My kids and I usually spend at least one evening per week over my mom's house. One evening in particular (just a week ago from this post), I took interest in the daily puzzle section found in our local newspaper. My mom keeps weeks, sometimes months of newspaper back issues laying around. So, I just grabbed an old one out of the pile.
At first, my eyes fixated on the daily sudoku puzzle; The number grid was just begging me to try and solve it.
But then, something else caught my eye: the daily cryptoquip.
I had never tried a cryptoquip before. I never liked puzzles much until sudoku won me over. Besides, the unintelligible word chunks of the cryptoquip always intimidated me. I had wished that I could get the nerve to solve one, but cryptoquips just looked too hard.
But after reading the game description and rules again, I was drawn by the irresistible call from the puzzle.
If you never saw one, a cryptoquip is a substitution cipher where each letter in the words of a meaningful sentence is substituted with a different letter; thus, encrypting the phrase. You see letters, but only as an unreadable mess. You can make out words only by the spaces. In it's unsolved form, the sentence before you makes no sense nor is it readable in any coherent way.
In this particular cryptoquip puzzle, one clue was offered-- a single letter substitution was reveled to help the solver get started.
As for the rest of the clues, you're on your own. No other clues are given except for those subtle clues which the encryption might offer-- little helpful hints like short words or words with an apostrophe.
And much like sudoku, each discovery you make becomes a new and important clue necessary to further your ability at solving the puzzle.
But cryptoquips seem to require a little more trial and error that sudoku. Spelling skills, context clues, and vocabulary skills seem to matter a lot, too.
As I toiled away on the cryptoquip, my mom decided to read aloud a passage from the Bible to my son. She read to him the story of Samson.
For the most part, he listened quietly. Occasionally, he would interject remarks like, "why did he do that?" "how is that possible?" "Why didn't he just . . ."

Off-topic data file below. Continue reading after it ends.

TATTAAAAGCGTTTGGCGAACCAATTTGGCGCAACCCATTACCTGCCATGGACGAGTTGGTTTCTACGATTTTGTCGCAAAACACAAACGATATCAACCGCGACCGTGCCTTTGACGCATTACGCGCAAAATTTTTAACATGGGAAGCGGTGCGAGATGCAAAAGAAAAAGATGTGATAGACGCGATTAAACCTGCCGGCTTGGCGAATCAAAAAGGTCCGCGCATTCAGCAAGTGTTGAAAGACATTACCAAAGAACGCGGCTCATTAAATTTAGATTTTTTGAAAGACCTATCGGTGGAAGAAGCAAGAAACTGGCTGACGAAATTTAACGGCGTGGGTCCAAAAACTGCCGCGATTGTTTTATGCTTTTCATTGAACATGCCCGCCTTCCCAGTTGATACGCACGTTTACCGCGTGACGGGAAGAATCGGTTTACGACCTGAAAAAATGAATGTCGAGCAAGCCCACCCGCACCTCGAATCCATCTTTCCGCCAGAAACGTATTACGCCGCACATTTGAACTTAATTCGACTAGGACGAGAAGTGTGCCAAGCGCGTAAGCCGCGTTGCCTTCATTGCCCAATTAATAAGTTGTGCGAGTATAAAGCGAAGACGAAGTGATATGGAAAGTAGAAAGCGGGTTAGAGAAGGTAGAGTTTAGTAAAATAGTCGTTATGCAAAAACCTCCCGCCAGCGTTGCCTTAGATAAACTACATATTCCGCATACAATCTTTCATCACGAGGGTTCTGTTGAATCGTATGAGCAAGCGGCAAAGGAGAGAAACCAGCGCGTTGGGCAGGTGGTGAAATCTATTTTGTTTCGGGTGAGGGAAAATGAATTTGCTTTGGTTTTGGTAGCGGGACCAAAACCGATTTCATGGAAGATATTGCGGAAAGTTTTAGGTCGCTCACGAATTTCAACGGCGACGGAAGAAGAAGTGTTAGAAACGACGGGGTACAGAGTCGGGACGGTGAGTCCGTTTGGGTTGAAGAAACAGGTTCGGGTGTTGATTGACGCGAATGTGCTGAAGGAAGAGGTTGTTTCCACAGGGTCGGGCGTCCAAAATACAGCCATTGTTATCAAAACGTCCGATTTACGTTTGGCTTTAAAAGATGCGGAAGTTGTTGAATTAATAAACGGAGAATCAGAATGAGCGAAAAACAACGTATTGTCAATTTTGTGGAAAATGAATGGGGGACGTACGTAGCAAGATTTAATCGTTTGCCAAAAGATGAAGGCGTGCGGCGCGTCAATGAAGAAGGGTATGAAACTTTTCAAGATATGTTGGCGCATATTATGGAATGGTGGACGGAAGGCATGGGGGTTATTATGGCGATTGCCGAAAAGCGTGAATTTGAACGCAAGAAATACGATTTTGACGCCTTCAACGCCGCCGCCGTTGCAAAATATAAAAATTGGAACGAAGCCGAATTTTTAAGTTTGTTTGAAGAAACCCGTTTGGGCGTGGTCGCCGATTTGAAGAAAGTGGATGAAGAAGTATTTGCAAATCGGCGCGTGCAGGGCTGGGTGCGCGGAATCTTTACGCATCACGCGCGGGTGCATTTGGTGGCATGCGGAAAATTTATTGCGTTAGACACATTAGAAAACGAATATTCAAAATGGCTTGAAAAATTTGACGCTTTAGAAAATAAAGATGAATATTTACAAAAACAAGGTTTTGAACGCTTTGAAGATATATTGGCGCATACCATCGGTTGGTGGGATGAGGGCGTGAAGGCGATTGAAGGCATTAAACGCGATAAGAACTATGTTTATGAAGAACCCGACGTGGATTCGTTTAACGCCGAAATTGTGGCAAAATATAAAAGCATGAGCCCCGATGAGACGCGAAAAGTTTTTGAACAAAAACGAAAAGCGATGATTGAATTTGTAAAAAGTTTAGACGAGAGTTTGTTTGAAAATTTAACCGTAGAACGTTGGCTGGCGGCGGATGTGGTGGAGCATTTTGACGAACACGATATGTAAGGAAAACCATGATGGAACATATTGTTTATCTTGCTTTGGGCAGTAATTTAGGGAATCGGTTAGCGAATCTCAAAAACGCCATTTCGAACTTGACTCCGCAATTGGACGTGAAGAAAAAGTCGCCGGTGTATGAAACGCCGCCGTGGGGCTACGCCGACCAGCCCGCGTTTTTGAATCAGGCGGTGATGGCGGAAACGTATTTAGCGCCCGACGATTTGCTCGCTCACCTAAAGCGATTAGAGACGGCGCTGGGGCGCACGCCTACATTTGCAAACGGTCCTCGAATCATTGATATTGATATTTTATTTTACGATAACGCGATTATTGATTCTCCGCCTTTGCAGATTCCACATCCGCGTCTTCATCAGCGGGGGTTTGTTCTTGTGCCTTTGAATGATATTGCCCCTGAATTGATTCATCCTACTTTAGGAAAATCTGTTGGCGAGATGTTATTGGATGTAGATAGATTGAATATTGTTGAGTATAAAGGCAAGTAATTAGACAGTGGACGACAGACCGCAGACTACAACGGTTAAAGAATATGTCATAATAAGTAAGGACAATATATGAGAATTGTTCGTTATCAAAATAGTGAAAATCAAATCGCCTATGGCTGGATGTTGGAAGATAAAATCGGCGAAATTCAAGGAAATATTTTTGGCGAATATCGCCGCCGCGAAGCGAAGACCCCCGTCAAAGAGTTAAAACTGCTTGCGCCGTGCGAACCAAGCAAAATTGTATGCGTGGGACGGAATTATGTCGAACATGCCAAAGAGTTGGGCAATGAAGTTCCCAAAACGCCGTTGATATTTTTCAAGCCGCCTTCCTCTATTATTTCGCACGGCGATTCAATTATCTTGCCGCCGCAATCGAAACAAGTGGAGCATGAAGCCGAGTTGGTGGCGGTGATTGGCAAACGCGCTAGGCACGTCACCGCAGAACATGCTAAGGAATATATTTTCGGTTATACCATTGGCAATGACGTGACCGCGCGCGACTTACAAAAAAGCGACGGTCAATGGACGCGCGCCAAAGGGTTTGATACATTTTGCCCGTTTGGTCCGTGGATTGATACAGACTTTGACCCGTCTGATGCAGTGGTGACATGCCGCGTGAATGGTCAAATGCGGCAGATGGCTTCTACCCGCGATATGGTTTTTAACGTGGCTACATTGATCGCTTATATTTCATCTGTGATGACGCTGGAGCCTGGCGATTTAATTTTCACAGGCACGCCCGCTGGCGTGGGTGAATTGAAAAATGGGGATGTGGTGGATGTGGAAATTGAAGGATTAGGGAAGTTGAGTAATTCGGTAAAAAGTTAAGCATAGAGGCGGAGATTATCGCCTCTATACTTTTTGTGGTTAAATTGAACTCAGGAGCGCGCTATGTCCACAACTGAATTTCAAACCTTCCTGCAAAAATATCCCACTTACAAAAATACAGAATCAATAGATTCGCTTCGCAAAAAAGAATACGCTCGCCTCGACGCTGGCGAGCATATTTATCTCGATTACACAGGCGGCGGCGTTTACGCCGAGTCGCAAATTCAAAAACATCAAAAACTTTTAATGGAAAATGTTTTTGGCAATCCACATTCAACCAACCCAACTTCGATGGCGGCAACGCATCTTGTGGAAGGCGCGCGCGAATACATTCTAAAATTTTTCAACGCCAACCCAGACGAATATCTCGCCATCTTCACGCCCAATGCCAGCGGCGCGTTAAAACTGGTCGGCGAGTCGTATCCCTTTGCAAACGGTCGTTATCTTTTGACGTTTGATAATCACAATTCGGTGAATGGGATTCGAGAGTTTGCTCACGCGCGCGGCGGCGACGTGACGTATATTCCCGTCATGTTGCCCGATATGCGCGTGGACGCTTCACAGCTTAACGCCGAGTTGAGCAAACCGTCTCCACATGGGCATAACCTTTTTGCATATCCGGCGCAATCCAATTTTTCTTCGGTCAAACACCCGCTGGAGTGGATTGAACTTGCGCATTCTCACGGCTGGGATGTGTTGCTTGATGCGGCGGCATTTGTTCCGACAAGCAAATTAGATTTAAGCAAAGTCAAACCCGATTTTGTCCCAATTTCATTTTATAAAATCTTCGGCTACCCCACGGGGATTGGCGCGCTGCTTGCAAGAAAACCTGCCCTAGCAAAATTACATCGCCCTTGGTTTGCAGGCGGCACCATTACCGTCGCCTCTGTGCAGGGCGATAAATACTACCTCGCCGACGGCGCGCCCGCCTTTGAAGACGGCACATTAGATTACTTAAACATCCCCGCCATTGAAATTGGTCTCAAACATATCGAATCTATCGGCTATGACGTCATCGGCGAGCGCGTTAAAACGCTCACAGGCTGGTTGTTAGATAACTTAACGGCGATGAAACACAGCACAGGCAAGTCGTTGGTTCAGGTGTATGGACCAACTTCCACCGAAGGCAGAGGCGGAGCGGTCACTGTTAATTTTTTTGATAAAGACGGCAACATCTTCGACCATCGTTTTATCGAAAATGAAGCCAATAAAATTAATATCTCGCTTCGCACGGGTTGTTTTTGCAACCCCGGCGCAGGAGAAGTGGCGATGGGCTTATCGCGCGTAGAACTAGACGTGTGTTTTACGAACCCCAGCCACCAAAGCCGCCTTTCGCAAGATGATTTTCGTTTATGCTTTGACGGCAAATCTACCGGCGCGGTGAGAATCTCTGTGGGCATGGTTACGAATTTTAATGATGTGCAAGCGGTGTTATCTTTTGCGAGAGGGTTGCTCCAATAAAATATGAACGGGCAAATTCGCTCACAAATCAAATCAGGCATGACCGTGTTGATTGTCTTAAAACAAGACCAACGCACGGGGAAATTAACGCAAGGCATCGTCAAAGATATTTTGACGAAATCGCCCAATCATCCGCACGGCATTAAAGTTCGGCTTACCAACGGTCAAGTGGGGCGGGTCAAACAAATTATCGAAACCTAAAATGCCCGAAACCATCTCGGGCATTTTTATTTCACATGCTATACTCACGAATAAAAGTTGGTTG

I haven't really read the Biblical account of Samson in a while. So as I was hearing it this time, the story of Samson's seemed glaringly fictional for the first time in my life. I felt like I was hearing the words of an ancient story teller whose purpose was only to deliver a moral lesson.
Not a history lesson.
See, I once took the story of Samson as literal, historical fact. Now, the story only sounded something of a parable, a fairy tale, or a fable. All of a sudden, Samson's heroics and folly were no longer an authentic piece of history as I once believed. I felt like I was hearing literary devices like repetition, foreshadowing, and a fictional plot moving towards a literary climax.
Samson's silly behavior also seemed like a plot hole. Everything came to him so easily. And Samson knows his adversaries are constantly trying to catch him. Samson toyed with them by misleading them each and every time that he gave one of his riddles or lied about the secret to his strength. He taunted everyone-- even Delilah. Samson had to know that she was out to get him. Every time Samson lied about the source of his strength the Philistines tried to destroy the source. And Samson had to lie to Delilah each time for this to happen.
Ever watch a TV show or read a book and ask "why'd he make that choice?" Or, "why'd she do that?". I call them plot holes. Places in the plot of a story where if the main character had simply made one phone call, or used their powers, or went to the police, the story would be over in five minutes.
So when Samson gives in to Delilah simply because she worried him until he couldn't stand it, he gives in. Why? Because he was weak? Or, because the plot could not continue otherwise?
I didn't say anything. I didn't disturb my mom's reading to my son. I simply listened quietly with one ear while working away on the cryptoquip puzzle in front of me.
Also, I didn't realize the story of Samson was so long. My mother read the whole life of Samson as written in the Bible to him, not simply the popular part about Samson and Delilah.
As my mom finished reading, I found a breakthrough in solving my puzzle. Everything became easy and I solved it just about the same time.
Cracking the cipher reveled:
IF ANCIENT STORIES TEACH MORALS, CAN WE CALL STORIES THAT HAVE CHARACTER'S WITH FLAWS AESOP'S FOIBLES?
Was some force prophetically confirming that the story of Samson was simply a "foible"-- no different from the ancient stories of Aesop?
And I was thinking this all along before I even solved the puzzle!
Out of the whole history of the universe, these two moments intersected as though they were meant to be. I solved an encrypted message about ancient stories and fables with characters who have flaws just as my mom finished reading such a story aloud to my son.
But I'll stay true to form. I'll have to answer that this moment was nothing more than coincidence.
But, what a strange coincidence indeed!